In adults discharged to home after hospitalization for heart failure, outpatient follow-up with a cardiology or general medicine provider within 7 days was associated with a lower chance of 30-day readmission.
Heart failure (HF) poses a substantial health and economic burden nationally and is expected to grow significantly in the next two decades in the United States.1, 2 Improving the efficiency and effectiveness of HF care after hospitalization has been a major focus among payers and policy makers to reduce HF-related costs and morbidity. Among Medicare patients hospitalized for HF, more than 20% are readmitted within 30 days and the most common reason for re-hospitalization is HF.3, 4 A significant fraction of readmissions after HF hospitalizations are seen as preventable given substantial hospital-level variation in readmission rates that are not explained by differences in patient characteristics.5 In 2013, the Centers for Medicare and Medicaid Services (CMS) began to penalize hospitals with higher than expected risk-adjusted readmission rates for HF through reduced Medicare payments.6
Multiple, small randomized studies of post-discharge interventions after hospitalization for HF have reported mixed results, with two meta-analyses suggesting possible benefit with various types of interventions, including home visits, clinic visits, and telephone calls.7–12 A larger randomized trial in high-risk patients in Canada showed no benefit from a combination of interventions (home visits, clinic appointments, and telephone calls), but the interventions were fragmented from the patients’ usual care providers.13 On the other hand, in an observational study relying on clinical registry data linked to administrative claims from hospitals of fee-for-service Medicare beneficiaries, hospitals in the lowest quartile of one-week post-discharge follow-up rates after HF admissions had the highest 30-day readmission rates.14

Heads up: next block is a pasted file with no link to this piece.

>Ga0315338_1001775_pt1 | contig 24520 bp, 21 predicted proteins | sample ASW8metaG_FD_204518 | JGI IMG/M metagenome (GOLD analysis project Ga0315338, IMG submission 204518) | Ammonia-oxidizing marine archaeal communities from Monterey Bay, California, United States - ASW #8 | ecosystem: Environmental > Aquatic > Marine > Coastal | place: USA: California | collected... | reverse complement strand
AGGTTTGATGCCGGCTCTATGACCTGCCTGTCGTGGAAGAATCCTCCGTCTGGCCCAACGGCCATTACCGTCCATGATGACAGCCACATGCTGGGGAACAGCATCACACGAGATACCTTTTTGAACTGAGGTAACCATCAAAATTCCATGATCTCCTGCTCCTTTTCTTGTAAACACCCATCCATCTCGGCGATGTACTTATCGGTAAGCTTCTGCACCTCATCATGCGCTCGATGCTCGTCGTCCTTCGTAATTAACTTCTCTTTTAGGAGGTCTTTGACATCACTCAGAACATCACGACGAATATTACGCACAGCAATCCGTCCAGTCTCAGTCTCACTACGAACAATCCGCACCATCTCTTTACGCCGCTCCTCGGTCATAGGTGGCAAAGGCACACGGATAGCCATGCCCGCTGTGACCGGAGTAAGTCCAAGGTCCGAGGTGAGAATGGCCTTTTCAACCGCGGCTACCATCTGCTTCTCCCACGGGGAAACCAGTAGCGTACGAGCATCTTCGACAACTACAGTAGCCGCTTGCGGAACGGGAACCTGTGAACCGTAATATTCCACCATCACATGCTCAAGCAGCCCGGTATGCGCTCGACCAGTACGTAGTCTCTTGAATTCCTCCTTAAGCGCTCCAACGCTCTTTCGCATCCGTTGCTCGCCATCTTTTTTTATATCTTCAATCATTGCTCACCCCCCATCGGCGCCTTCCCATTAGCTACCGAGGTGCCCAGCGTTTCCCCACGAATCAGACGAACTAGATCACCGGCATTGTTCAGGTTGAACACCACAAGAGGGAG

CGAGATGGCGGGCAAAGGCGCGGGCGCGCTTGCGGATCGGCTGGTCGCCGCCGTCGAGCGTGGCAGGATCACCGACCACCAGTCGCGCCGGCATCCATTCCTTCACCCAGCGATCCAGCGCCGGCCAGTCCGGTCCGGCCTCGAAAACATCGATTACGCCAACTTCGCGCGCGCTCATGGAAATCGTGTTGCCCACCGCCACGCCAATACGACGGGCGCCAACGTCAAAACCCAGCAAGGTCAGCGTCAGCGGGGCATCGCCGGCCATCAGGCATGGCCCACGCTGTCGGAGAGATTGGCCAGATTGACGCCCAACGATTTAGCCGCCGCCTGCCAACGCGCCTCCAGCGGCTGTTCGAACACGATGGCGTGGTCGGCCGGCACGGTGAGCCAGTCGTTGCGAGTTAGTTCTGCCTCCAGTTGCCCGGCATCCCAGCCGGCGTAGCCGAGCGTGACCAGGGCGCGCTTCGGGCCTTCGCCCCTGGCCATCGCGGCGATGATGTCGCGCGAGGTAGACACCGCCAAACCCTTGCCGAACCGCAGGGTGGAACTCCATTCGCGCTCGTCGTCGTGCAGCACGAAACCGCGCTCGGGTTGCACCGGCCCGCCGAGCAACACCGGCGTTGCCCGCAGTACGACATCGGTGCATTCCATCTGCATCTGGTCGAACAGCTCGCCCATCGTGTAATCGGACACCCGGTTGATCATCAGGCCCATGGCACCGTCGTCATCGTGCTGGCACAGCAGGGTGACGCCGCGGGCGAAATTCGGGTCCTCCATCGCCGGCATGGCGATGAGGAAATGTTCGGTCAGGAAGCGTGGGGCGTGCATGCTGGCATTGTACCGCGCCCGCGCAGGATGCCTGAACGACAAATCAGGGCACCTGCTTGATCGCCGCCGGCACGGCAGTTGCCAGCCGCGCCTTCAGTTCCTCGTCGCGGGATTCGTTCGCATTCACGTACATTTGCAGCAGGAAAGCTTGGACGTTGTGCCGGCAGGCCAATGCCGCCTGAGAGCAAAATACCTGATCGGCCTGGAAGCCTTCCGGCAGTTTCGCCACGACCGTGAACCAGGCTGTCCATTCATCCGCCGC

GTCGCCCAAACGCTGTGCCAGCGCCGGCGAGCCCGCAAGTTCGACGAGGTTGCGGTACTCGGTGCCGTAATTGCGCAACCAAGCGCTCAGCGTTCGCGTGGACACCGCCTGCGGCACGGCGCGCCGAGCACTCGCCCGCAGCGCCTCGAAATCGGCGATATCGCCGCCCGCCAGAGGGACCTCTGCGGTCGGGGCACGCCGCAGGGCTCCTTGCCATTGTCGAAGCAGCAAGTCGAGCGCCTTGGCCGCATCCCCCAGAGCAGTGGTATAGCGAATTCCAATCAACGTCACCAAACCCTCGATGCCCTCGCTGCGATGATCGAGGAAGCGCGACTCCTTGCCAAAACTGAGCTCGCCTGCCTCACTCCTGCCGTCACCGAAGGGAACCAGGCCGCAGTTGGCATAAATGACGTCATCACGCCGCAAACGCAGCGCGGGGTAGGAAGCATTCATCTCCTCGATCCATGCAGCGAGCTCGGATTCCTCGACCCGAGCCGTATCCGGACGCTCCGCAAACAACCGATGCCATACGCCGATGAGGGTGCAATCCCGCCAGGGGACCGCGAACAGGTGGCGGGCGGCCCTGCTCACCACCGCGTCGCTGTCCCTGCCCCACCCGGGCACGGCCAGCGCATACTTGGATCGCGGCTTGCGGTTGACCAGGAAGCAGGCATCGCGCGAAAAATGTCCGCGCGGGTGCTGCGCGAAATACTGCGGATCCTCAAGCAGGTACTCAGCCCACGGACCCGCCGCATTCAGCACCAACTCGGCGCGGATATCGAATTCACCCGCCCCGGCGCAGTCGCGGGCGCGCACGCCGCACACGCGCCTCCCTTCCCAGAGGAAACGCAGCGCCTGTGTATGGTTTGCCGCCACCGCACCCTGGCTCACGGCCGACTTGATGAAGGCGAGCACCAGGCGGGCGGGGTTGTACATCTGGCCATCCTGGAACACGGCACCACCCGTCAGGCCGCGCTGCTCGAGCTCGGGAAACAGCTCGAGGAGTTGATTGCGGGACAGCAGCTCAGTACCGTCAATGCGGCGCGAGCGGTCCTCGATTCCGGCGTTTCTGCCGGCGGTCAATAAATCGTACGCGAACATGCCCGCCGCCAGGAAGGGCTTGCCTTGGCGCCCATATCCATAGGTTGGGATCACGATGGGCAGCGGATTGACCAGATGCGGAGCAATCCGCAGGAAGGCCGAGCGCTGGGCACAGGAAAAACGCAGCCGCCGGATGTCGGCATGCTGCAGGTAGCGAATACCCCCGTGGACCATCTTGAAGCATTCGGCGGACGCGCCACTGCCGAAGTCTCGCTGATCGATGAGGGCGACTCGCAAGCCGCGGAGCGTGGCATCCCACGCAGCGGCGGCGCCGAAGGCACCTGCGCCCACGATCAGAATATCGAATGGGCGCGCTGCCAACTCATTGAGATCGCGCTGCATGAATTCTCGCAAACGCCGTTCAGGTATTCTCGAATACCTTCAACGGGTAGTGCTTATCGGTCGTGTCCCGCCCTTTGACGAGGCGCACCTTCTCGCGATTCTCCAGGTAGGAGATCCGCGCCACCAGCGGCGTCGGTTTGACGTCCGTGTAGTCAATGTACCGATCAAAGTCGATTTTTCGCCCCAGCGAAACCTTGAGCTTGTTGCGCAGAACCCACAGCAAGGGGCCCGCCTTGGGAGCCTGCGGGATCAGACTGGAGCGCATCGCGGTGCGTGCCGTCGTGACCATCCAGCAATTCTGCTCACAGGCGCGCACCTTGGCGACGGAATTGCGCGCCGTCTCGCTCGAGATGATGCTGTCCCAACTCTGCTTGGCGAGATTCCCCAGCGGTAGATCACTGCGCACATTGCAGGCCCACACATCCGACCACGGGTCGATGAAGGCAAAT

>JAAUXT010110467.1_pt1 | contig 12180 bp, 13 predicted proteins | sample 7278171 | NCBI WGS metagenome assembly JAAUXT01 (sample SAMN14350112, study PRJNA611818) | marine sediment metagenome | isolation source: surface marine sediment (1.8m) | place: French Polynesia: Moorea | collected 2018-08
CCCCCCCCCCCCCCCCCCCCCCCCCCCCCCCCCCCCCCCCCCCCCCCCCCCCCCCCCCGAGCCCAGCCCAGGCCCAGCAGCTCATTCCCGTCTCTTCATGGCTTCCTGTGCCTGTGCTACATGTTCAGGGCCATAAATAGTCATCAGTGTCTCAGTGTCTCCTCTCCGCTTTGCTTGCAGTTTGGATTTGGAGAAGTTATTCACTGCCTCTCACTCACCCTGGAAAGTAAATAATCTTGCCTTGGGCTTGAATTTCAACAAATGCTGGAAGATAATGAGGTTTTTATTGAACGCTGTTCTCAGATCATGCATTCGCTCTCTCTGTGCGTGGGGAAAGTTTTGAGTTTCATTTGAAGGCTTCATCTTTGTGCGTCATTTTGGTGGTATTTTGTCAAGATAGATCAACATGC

The implications for health systems of implementing a policy focusing on early follow-up strategies are substantial with regards to resource utilization and workflow. To address this, we examined a large, contemporary cohort of adults hospitalized with HF who were carefully characterized longitudinally through a comprehensive electronic health record within an integrated healthcare delivery system to explore the association between different post-discharge outpatient HF management strategies and the risks of readmission at 30 days.